Sunday, October 28, 2012

Apple nets record dollar 8.2 billion profit on iPhone sales


Apple on Thursday revealed record revenue and profit figures for the fourth quarter ended September 2012, riding on 58 per cent higher iPhone sales over the same period last year, even as new worries emerged for the US firm.
The Cupertino-based maker of iPhone smartphones, iPad tablets,  Macbook notebooks and iMac desktop computers posted revenue of $36 billion and net profit of $8.2 billion, or $8.67 per diluted share for its last quarter. 
In comparison, the company had recorded a revenue of $28.3 billion and net profit of $6.6 billion, or $7.05 per diluted share, in the year-ago quarter. However, it saw its gross margin decline by a fraction to 40 per cent compared with 40.3 per cent in the year-ago quarter. 

Higher international sales accounted for 60 percent of the quarter's revenue. Apple ended the quarter with $121.3 billion in cash and securities, of which $83 billion was offshore. 

Apple sold 26.9 million iPhones in the quarter, representing 58 per cent unit growth over the year-ago quarter. 

But the reported iPad sales by Apple fell short of Wall Street's expectations, marring the company's record of consistently exceeding investors' expectations. It sold 14.0 million iPads during the quarter, a modest 26 percent unit increase in the same period. It was well below the forecasts as the economy remained weak and consumers also awaited the iPad mini, for which pre-orders started on Thursday night. 

Apple's computer sales seem to have virtually frozen as it sold 4.9 million Macs during the quarter, a mere1 percent unit increase over the year-ago quarter. Apple also saw a 19 per cent unit sales decline at 5.3 million iPods. 

As a result, shares in the world's most valuable technology company briefly dipped to levels not seen since the start of August, after it delivered a 27 percent rise in revenue. The share later bounced back after the CEO Tim Cook's conference call with analysts. 

Apple's board of directors declared a cash dividend of $2.65 per share of the company's common stock. The dividend - same as the previous quarter ending July - will be payable on November 15, to shareholders as per records on close of day on November 12. 

"We're very proud to end a fantastic fiscal year with record September quarter results," said Tim Cook, Apple's CEO, in a statement. "We're entering this holiday season with the best iPhone, iPad, Mac and iPod products ever, and we remain very confident in our new product pipeline."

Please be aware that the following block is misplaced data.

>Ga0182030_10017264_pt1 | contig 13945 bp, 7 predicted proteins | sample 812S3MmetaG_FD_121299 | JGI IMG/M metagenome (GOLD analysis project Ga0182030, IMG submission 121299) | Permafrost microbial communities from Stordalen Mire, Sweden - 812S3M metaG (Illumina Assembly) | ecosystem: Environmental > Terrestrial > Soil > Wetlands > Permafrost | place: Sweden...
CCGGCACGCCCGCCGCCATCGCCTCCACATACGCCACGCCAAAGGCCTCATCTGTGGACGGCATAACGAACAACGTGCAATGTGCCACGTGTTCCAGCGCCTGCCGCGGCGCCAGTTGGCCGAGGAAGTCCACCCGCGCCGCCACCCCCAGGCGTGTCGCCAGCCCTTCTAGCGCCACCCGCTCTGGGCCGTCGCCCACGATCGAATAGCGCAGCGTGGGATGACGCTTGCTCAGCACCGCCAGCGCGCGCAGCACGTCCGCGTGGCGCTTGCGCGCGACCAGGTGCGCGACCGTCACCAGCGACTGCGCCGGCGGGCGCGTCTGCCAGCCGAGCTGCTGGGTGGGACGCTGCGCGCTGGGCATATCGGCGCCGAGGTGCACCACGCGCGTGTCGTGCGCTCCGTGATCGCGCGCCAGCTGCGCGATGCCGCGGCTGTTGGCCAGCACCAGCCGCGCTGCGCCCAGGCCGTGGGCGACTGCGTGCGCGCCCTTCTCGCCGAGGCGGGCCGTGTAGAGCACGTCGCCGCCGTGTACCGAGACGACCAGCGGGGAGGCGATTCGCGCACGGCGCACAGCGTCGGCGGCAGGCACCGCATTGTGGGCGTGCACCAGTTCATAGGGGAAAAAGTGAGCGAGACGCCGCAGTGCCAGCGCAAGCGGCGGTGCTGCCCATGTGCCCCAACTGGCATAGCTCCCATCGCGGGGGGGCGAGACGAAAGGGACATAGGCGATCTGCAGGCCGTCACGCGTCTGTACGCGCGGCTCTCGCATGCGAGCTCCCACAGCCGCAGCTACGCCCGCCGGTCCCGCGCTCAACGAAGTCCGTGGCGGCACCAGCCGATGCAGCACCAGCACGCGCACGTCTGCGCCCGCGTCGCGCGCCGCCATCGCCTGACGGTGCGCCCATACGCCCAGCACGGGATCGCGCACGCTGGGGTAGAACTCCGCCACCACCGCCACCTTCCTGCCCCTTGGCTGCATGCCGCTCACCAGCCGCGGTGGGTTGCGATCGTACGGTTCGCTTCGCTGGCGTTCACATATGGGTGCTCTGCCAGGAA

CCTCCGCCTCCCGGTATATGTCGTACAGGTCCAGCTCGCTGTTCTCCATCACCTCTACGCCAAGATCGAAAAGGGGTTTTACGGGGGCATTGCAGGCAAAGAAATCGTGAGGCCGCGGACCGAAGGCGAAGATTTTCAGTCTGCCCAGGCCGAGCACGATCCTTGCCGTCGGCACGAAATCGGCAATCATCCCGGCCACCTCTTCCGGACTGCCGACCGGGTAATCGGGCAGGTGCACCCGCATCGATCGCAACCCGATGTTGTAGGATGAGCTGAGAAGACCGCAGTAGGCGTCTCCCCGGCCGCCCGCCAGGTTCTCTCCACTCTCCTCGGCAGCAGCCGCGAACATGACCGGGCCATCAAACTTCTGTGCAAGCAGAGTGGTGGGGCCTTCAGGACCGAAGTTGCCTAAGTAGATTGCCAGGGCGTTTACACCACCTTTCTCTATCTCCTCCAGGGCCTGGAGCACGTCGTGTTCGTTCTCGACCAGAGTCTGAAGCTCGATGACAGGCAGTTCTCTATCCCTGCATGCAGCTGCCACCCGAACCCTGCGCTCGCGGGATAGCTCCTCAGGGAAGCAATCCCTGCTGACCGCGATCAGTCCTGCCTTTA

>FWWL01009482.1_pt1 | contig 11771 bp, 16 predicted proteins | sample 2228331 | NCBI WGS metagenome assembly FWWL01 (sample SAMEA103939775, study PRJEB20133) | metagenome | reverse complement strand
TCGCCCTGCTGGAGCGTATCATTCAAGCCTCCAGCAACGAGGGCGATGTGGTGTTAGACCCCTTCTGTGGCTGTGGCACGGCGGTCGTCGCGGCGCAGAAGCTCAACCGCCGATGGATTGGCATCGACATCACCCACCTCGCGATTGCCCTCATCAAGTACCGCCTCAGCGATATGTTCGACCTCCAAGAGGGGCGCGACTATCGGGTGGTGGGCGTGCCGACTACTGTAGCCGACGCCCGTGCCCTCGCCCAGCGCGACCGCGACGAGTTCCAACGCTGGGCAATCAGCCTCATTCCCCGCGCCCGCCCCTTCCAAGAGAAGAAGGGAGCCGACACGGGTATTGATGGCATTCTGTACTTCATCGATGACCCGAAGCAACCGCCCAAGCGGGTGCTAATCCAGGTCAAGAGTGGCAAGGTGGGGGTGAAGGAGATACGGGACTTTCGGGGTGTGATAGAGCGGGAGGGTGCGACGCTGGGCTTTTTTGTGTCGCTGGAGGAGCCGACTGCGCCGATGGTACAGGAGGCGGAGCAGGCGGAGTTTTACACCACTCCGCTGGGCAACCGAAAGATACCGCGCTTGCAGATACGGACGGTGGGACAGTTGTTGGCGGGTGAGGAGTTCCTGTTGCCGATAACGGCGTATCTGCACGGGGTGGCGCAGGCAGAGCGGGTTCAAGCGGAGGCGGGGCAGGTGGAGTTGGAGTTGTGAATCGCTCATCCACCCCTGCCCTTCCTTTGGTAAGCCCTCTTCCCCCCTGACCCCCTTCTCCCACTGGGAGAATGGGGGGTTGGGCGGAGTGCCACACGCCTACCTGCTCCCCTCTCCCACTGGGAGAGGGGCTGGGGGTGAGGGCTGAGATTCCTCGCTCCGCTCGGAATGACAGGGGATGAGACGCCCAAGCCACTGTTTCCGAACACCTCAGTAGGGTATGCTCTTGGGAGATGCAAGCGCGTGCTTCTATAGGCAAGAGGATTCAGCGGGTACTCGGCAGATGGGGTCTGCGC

Together with the iPad 2, these two new iPads (iPad 3 and Mini) run more than 275,000 apps in the App Store. Recognised revenue from sales of iPad and iPad accessories during the quarter was up by 9% at $7.5 billion compared to $6.9 billion in the year-ago quarter. Apple ended the quarter with about 3.4 million iPads in channel inventory, a sequential increase of about 200,000, pointed out Cook. 

"We're pleased to have generated over $41 billion in net income and over $50 billion in operating cash flow in fiscal 2012," said Peter Oppenheimer, Apple's chief financial officer (CFO). 

"Looking ahead to the first fiscal quarter of 2013, we expect revenue of about $52 billion and diluted earnings per share of about $11.75." 

This targeted revenue of $52 billion in the December quarter is below the average estimate of $55 billion, according to Thomson Reuters I/B/E/S. Similarly, Apple is expecting margins to grow by 36 per cent, far lower than analysts' expected 43 per cent. 

Oppenheimer mostly attributed the lower margin and conservative guidance to a combination of a stronger dollar, higher costs associated with new products, and the fact that Apple's next fiscal quarter has one less week than the same period a year ago. 

Apple's stock was holding steady at $609.40 in extended trade after flirting with the $600 level. The shares had ended regular trade at $609.54. 

Supply constraints holding up sales of the iPad and iPhone dominated discussions between analysts and Apple executives during the post-results conference call. Apple has struggled to deliver large quantities of the iPhone 5 since its launch in late September, with the waitlist for the device at one point stretching to three weeks in some regions. 

"Our supply output is significantly higher than it was in early October," Cook said, referring to the iPhone 5. "And I'm confident that we'll be able to supply quite a few during the quarter."

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